I was very close with my father. I was twelve when he separated from my mother, and I was the only one of their four children to live with him instead of my mother.

We had a close relationship despite the long hours he always worked. He loved his family, but his career was also very important to him. His proudest moment came when I was 18. He brought home a shining crystal eagle, an award he had received for his years of service and achievement of excellence.

Six short months later, my father passed away. There were highs and there were lows, and this was the lowest low for me. My siblings did not have as much reverence for his belongings as me, and they all wanted to sell the eagle. It was very valuable and would bring them a good sum of money, even if they split it between them.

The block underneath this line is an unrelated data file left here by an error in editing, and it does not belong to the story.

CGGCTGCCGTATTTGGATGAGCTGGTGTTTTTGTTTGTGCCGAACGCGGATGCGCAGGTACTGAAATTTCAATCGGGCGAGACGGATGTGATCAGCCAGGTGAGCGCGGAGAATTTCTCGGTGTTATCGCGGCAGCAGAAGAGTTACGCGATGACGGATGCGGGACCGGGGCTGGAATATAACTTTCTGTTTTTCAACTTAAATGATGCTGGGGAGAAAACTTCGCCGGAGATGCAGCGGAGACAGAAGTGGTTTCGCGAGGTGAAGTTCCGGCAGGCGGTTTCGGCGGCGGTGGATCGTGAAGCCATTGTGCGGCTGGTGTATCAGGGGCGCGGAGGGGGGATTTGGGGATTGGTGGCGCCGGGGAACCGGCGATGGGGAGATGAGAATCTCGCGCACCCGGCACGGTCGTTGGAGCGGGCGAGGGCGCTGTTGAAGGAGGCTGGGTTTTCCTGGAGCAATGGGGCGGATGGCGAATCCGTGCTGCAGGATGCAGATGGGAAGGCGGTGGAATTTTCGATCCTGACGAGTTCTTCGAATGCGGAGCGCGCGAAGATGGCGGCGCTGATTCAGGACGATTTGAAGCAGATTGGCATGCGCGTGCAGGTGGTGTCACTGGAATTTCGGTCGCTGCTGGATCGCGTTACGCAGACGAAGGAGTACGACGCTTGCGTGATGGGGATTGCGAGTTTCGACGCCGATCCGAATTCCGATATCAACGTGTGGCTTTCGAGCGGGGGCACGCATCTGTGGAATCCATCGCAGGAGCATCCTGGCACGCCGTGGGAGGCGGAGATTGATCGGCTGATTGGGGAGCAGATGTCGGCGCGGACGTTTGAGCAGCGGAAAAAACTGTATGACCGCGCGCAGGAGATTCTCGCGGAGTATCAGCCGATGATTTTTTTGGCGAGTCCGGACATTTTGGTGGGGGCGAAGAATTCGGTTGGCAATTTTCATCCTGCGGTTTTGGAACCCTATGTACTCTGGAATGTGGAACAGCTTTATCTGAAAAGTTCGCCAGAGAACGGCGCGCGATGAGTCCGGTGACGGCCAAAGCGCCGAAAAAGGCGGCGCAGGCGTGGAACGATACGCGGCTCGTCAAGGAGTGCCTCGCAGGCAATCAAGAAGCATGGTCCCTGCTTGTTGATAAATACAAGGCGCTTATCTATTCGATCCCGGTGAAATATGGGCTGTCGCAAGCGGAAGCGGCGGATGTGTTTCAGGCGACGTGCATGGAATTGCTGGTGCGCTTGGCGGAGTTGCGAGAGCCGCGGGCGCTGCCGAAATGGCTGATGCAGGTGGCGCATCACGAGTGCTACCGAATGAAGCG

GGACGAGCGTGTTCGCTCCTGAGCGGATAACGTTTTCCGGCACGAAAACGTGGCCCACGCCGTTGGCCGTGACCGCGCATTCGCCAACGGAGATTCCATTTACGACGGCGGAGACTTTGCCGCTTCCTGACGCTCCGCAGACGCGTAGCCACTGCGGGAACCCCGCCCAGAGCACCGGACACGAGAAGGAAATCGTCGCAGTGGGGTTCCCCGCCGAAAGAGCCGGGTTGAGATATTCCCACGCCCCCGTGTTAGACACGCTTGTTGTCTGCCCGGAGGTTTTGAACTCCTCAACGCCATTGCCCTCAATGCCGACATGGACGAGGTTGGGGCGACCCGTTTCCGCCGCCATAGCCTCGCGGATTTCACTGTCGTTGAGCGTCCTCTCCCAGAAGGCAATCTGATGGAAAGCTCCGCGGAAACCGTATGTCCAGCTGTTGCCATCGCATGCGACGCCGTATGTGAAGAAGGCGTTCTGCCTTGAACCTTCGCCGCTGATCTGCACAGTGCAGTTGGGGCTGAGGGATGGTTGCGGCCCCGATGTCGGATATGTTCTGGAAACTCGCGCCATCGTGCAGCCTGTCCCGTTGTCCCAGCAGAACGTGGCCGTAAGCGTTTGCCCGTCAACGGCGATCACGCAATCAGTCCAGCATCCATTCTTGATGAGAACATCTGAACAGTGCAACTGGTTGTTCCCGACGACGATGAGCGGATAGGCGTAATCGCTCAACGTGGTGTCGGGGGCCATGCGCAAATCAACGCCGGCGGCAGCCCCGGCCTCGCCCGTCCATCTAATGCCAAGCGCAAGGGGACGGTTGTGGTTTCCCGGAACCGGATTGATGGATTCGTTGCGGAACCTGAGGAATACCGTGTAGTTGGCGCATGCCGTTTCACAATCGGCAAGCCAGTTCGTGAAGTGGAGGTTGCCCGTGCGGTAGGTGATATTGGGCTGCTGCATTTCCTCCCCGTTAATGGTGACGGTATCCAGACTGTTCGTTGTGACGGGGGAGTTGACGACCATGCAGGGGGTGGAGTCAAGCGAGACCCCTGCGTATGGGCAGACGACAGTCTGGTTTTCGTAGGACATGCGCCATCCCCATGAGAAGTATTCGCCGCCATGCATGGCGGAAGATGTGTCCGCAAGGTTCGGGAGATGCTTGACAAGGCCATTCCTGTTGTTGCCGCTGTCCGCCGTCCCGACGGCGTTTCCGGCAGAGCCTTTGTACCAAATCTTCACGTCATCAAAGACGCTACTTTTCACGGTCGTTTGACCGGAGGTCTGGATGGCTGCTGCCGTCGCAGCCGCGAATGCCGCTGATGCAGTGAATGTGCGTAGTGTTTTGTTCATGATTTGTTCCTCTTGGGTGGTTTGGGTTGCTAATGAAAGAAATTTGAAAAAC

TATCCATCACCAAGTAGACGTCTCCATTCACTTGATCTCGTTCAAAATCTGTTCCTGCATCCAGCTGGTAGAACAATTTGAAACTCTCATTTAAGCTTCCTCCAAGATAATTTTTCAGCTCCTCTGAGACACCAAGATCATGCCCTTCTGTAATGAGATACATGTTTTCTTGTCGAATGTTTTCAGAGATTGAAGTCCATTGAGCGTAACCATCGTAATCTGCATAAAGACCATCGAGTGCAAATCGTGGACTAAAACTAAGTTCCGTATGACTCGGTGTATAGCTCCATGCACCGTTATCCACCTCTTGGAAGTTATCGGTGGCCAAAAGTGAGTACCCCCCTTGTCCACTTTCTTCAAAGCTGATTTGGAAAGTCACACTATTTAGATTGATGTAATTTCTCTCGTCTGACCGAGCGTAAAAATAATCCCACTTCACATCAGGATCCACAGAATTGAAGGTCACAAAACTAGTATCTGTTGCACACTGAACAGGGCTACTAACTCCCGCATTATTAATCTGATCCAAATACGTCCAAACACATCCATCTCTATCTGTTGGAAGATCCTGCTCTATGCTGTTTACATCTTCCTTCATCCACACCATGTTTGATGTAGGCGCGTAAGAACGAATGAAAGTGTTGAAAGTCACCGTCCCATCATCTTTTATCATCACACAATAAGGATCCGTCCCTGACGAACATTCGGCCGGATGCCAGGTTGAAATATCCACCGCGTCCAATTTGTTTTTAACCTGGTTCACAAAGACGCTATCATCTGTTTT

I was so horrified by the way they treated his belongings as if they were dollar signs, that I took the box and certificate of authentification for the eagle and burned both of them beyond recognition. Now, the eagle had lost almost all of its monetary value. I know it was a brash move, but its sentimental value was the important thing for me, and I had to destroy its value to my siblings.

I don’t regret what I did, even now that five years have passed. My siblings just didn’t understand the relationship that I shared with my father, or the fact that a monetarily valuable object can hold a type of value that is more important that money.